The latest economic data not only failed to show the resurgence from a sluggish first quarter that we had expected but also depicted further sluggishness - even weakness - at an intensifying pace.
We still expect an eventual snap-back, to be led by housing sales and consumer purchases of household durables, nondurables, and services. But that seems to be drifting further into the future.
As a result, any thought of a Federal Reserve tightening is put aside for many months, perhaps even for the rest of 1995.
Furthermore, while still a low probability, we must recognize the possibility of a Fed easing in late summer.
Existing-home sales for April were very disappointing. They declined 6.4% for the month, bringing the level back to the selling rates of mid- 1992 when housing sales were only about midway into their cyclical recovery.
Moreover, the number of units available for sale jumped nearly 22%, thereby raising the supply of unsold homes relative to sales to recession levels.
Existing-home sales are very important because they outpace new home sales by 5.75 to 6 times and they must be sold to clear the market and make room for new home sales and starts.
Accordingly, a lot of housing transactions (buys/sells) will have to take place before we can contemplate a pickup in housing starts, a high- multiplier stimulant to the economy.
Furthermore, home sales, even existing-home sales, trigger a wide range of consumer purchases for household goods.
And if people anticipate buying a house, they typically delay purchases of those household goods until the home has been bought.
Thus, a reacceleration of residential construction expenditures and personal consumption expenditures will be delayed several months.
A second disappointing report was on new orders for durable goods in April.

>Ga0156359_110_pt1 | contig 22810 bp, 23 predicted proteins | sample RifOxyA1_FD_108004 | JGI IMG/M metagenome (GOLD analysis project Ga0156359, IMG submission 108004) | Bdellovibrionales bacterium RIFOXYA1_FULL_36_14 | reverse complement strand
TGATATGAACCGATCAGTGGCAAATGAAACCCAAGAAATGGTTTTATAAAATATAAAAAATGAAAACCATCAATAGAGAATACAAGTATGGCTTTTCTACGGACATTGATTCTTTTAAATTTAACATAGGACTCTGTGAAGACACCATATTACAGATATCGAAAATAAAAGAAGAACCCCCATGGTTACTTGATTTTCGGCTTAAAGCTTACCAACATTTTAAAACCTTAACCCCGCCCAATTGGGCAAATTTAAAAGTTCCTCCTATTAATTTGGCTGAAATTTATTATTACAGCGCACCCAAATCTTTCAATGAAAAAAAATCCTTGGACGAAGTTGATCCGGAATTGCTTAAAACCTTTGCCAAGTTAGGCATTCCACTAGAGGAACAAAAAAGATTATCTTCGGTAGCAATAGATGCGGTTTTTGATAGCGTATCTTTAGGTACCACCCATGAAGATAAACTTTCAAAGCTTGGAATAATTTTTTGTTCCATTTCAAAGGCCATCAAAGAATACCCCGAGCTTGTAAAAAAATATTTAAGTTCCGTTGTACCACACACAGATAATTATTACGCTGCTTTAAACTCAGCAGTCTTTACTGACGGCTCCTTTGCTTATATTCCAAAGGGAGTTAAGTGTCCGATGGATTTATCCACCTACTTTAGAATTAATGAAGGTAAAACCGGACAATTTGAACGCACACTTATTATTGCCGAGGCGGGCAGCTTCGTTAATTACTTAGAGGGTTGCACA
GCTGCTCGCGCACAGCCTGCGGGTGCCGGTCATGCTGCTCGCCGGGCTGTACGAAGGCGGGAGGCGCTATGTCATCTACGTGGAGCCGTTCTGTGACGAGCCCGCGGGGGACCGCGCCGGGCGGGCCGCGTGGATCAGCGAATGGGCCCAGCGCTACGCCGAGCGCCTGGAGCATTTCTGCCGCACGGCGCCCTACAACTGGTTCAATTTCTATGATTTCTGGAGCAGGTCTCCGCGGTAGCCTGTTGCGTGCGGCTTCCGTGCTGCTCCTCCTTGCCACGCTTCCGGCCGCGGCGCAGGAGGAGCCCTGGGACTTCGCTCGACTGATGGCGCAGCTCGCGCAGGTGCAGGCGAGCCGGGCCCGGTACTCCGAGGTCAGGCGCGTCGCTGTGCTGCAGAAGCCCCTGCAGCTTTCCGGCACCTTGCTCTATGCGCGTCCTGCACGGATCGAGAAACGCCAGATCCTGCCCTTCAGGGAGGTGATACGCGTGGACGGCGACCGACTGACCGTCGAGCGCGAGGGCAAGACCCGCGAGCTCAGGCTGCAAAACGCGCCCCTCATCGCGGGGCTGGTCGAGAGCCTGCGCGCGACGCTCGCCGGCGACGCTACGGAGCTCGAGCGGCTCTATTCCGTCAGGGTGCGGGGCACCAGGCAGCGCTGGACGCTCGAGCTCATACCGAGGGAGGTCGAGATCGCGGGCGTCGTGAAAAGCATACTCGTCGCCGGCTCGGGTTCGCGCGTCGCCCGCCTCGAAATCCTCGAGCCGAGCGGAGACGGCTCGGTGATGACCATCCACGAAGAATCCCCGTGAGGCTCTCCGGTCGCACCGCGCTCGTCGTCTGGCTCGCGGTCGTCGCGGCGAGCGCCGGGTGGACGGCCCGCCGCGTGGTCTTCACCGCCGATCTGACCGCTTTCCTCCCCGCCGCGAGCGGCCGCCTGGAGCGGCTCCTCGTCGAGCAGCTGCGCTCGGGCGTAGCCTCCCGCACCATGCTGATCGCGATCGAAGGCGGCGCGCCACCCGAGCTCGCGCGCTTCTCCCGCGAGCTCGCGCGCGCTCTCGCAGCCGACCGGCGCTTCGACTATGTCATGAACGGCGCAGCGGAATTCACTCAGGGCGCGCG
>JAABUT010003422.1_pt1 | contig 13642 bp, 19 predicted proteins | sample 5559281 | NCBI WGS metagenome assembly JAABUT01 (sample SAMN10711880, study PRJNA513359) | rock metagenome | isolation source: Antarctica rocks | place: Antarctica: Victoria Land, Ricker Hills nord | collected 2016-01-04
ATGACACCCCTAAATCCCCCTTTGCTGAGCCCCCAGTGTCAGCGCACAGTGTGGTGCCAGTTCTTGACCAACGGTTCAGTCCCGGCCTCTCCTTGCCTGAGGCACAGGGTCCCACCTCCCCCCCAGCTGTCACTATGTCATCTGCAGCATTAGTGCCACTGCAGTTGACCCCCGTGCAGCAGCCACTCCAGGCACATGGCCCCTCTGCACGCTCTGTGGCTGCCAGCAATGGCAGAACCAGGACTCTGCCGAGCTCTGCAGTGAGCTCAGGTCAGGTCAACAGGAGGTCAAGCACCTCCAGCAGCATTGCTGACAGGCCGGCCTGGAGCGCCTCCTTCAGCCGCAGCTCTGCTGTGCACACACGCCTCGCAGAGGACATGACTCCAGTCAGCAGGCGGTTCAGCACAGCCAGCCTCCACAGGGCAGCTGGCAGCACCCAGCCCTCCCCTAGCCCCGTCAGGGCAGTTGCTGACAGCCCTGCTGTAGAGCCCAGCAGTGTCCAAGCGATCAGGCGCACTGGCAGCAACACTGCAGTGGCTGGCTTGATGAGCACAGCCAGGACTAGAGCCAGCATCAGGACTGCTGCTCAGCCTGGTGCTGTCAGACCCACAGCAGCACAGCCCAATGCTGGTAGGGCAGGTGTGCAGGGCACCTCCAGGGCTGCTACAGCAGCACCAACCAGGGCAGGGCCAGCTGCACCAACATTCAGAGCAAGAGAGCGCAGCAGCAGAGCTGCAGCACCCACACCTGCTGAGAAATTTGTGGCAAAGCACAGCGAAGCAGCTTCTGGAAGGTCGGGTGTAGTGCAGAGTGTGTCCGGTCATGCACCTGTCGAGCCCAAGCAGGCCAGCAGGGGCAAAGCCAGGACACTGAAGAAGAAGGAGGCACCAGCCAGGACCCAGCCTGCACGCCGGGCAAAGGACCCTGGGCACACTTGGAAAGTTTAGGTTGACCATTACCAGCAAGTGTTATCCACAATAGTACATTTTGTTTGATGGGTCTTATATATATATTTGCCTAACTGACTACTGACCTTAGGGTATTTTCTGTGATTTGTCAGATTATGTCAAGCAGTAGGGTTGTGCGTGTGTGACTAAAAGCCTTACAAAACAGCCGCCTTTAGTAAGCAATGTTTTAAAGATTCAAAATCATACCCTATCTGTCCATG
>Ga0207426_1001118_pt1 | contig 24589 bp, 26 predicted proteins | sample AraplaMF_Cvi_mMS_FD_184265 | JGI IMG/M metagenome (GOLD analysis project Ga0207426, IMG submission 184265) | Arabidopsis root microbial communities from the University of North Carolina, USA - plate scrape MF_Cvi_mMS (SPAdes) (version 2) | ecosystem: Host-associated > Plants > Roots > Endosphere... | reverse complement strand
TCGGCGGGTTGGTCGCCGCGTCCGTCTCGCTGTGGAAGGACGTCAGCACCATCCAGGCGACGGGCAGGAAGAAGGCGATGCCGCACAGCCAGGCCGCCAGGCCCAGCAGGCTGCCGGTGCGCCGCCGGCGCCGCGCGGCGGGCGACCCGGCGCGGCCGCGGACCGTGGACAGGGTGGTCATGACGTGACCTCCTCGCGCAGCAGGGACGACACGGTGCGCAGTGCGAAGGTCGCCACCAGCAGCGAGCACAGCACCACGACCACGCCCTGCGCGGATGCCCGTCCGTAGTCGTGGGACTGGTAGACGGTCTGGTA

Those orders declined for the third consecutive month by an unusually large amount, 4%. This was the third consecutive monthly decline and, by far, the largest.
Furthermore, the weakness extended to the industrial sector, specifically, nondefense capital goods, nonelectrical machinery, electrical machinery, and primary metals. These had risen earlier.
The just-reported declines reflect a possible pause in the capital equipment boom. Additionally, shipments declined for the first time since October, and unfilled orders declined for the first time since August.
The gathering downward momentum, especially in this sector of the economy that had been strongest, is troubling.
Finally, initial jobless claims rose yet again, and by a fairly large amount. The four-week moving average has risen almost steadily since early in the year and is now at its highest level since October 1992.
It would appear that there is a weakening in the demand for labor.
There is a risk that this weakness could start feeding on itself and evolve into a descending spiral. While we do not expect this to take place, it is something to keep in mind and monitor.
Our view is that consumer finances are in good shape and that incomes are rising, which should lead to renewed spending and a renewal of the expansion.
We are skeptical of the prospect of a monetary easing. As a practical matter, there has already been a substantial degree of de facto easing emanating from the decline in market interest rates, the decline of the dollar over the course of 1995, and the redistribution of ownership of dollar balances from foreign private holders to domestic private holders.
That redistribution is the result of sterilized central bank foreign exchange intervention. Domestic ownership of those balances improves liquidity within the U.S. financial system.
Consequently, in this very fluid environment, we must gauge our outlook on probabilities.
The most likely scenario is no change in monetary policy for many months. An economic snap-back would likely induce renewed restraint but with a two- to three-month lag.
Further weakness along the lines we have already seen - which we doubt will happen - would likely induce the Federal Reserve to ease, but probably not until August. Mr. Sherman is director of research at M.A. Schapiro & Co., New York.